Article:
40percentfreelancersby2020-quartz-april2013

 

Also, from Steve Wheeler’s

Etienne Wenger recently declared: ‘If any institutions are going to help learners with the real challenges they face…(they) will have to shift their focus from imparting curriculum to supporting the negotiation of productive identities through landscapes of practice’ (Wenger, 2010).

We live in uncertain times, where we cannot be sure how the economy is going to perform today, let alone predict what kind of jobs there will be for students when they graduate in a few years time. How can we prepare students for a world of work that doesn’t yet exist? How can we help learners to ready themselves for employment that is shifting like the sand, and where many of the jobs they will be applying for when they leave university probably don’t exist yet? It’s a conundrum many faculty and lecturers are wrestling with, and one which many others are ignoring in the hope that the problem will simply go away. Whether we are meerkats, looking out and anticipating the challenges, or ostriches burying our heads in the sand, the challenge remains, and it is growing stronger.

.

Also see:

.

401kworld-friedman-may2013

 

Also see:

  • The Nature of the Future: The Socialstructed World — from nextberlin.eu by Marina Gorbis, Institute for the Future
    Marina Gorbis, Executive Director of the Institute for the Future (iftf.org) discussed the evolution of communication and its consequences at NEXT13. She analyzed the perks and challenges of the new relationship-driven or “socialstructed” economy, stating that “humans and technology will team up”. Her new book ‘The Nature of the Future: Dispatches from the Socialstructed World’ was published in early 2013.  Watch her inspiring talk on April 23, 2013 at NEXT13.

.

From DSC:
My best take on this at this point:

  • Give students more choice, more control of their learning
  • Help them discover their gifts, abilities, talents, passions
  • Help them develop their gifts, abilities, talents, passions
  • Provide content in as many ways as possible — and let the students work with what they prefer to work with
  • Implement story, emotion, creativity, and play as much as possible (providing plenty of chances for them to create what they want to create)
  • Utilize cross-disciplinary assignments and teams
  • Integrate real-world assignments/projects into the mix
  • Help them develop their own businesses while they are still in school — coach them along, provide mentors, relevant blogs/websites, etc.
  • Guide them as they create/develop their own “textbooks” and/or streams of content

 

Defiance-FirstVideoGameTVShow-Feb2013

 

Excerpt:

It’s not unusual for a science fiction television show to spin off a video game. What is unusual is linking the show and the game together on an ongoing basis, with plot elements and characters from each crossing over to the other. In April, gaming company Trion Worlds and the Syfy cable television channel will unveil Defiance, the first such crossover massively multiplayer online game (MMO) and TV show.

 

From DSC:

Transmedia.

Multimedia.

Interactivity.

Participation.

Gamification.

Sounds like there must be something here for the next gen of learners — and learning from the living room.

 

 

Also see:

Classrooms of the Future

Excerpt:

This image gallery from Fielding Nair International, a group of architects working in education, shows lots of images from new and innovative schools around the world.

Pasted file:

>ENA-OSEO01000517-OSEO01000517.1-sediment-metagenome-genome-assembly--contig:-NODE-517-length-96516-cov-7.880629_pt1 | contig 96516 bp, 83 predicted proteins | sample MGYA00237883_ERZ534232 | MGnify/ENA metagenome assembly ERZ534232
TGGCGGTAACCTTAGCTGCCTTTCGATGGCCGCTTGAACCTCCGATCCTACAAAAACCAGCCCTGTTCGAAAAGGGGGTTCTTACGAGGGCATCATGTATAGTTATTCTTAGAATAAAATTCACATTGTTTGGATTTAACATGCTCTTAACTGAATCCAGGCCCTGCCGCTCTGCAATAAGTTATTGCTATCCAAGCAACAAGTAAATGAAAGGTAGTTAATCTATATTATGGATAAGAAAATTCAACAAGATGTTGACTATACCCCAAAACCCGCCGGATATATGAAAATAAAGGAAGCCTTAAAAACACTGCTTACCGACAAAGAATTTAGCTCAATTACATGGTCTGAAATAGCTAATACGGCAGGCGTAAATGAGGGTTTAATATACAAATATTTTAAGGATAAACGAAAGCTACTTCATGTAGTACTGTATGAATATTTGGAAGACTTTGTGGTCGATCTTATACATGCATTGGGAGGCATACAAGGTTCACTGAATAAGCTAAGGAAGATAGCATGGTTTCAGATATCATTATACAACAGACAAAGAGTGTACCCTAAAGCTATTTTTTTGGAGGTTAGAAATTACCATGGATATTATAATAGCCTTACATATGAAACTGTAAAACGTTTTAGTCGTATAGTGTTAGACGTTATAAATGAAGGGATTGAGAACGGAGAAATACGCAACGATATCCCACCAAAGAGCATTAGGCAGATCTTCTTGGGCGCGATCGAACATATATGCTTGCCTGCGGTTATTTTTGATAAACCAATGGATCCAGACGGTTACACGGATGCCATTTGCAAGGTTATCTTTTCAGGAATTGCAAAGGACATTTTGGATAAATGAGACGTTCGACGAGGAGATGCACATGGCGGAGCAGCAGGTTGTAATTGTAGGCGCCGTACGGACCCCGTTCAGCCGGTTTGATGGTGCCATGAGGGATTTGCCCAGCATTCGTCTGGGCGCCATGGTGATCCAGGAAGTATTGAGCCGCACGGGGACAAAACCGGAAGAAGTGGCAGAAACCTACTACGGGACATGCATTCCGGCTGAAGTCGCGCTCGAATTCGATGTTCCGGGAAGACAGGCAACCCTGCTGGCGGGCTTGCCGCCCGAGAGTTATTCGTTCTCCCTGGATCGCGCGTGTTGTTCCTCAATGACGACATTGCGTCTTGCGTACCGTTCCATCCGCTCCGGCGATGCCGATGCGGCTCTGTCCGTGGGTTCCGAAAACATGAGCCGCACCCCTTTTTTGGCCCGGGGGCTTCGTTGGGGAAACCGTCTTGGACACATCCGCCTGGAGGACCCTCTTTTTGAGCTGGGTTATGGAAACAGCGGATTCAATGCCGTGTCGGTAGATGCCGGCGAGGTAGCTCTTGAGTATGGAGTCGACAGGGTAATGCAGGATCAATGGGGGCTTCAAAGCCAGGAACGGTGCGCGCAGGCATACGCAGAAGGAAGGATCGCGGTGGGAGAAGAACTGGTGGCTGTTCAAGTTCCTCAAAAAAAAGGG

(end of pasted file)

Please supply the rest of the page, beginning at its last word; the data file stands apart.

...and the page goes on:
imgur-learningspaces-2012

 
Addendum on 2/13/13, also see:

 

Vitra School Brotorp Rosan Bosch Architects

.

Vitra School Brotorp Rosan Bosch Architects

Engaging students in a habit of gratitude — from facultyfocus.com by Deborah Miller Fox

Excerpt:

I teach at a private Christian liberal arts university, so I enjoy a freedom to integrate my faith with my teaching, a freedom that many of my colleagues at secular institutions do not enjoy, no matter what religious faith they may practice. This freedom prompted me to address an attitude that I see as an impediment for anyone who wishes to learn, whether that person is 18 or 80: entitlement. Many of my students, though certainly not all, come into college from a life of relative comfort and prosperity. Very few of them have even witnessed, let alone experienced, the kind of demeaning, debilitating poverty that starves the life and kills the spirit of millions of people around the world.

I have come to believe that prosperity is its own kind of impairment. In an effort to address the sense of entitlement that prosperity and comfort breed, I decided to call my students into a posture of humility. Inspired by Ann Voskamp’s book, 1000 Gifts, I started a list on the first day of the semester and invited all of the students in all of my classes to contribute expressions of gratitude to this list every time we meet. I arrive early enough to open the Word file and project it on the screen in the classroom, and then I start our class sessions with this question, “For what are you grateful today?”

Exploring the field of tech for engagement — from knightfoundation.org by Damian Thorman; with a special thanks going out to Sue Ellen Christian for this find/resource

Excerpt:

Knight Foundation launched its Tech for Engagement Initiative two years ago because we believe technology has the power to transform our democracy.

In big and small ways, we see the potential for reinventing citizens’ relationships with their neighbors, leaders and governments, as a way to build the informed and engaged communities where we all want to live.

Since then, Knight has invested $10 million in two dozen projects, with some early successes. I think most readily of Community PlanIt, which helped the Boston Public Schools involve more people, more deeply in planning efforts.

4 ways to gamify learning in your classroom — from tophatmonocle.com